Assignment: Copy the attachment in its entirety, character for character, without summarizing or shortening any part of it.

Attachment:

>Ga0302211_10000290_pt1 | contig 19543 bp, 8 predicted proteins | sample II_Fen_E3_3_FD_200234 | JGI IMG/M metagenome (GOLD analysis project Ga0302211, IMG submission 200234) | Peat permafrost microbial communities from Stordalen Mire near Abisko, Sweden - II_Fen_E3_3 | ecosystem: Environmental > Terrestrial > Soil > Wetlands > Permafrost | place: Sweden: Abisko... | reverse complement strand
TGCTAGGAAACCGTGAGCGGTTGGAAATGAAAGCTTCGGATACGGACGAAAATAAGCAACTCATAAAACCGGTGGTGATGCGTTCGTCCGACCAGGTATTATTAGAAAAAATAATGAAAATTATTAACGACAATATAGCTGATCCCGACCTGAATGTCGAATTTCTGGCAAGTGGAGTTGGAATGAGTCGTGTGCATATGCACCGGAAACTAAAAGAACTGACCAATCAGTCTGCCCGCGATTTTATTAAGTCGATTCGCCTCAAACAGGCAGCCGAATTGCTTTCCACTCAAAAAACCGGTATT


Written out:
>Ga0302211_10000290_pt1 | contig 19543 bp, 8 predicted proteins | sample II_Fen_E3_3_FD_200234 | JGI IMG/M metagenome (GOLD analysis project Ga0302211, IMG submission 200234) | Peat permafrost microbial communities from Stordalen Mire near Abisko, Sweden - II_Fen_E3_3 | ecosystem: Environmental > Terrestrial > Soil > Wetlands > Permafrost | place: Sweden: Abisko... | reverse complement strand
TGCTAGGAAACCGTGAGCGGTTGGAAATGAAAGCTTCGGATACGGACGAAAATAAGCAACTCATAAAACCGGTGGTGATGCGTTCGTCCGACCAGGTATTATTAGAAAAAATAATGAAAATTATTAACGACAATATAGCTGATCCCGACCTGAATGTCGAATTTCTGGCAAGTGGAGTTGGAATGAGTCGTGTGCATATGCACCGGAAACTAAAAGAACTGACCAATCAGTCTGCCCGCGATTTTATTAAGTCGATTCGCCTCAAACAGGCAGCCGAATTGCTTTCCACTCAAAAAACCGGTATT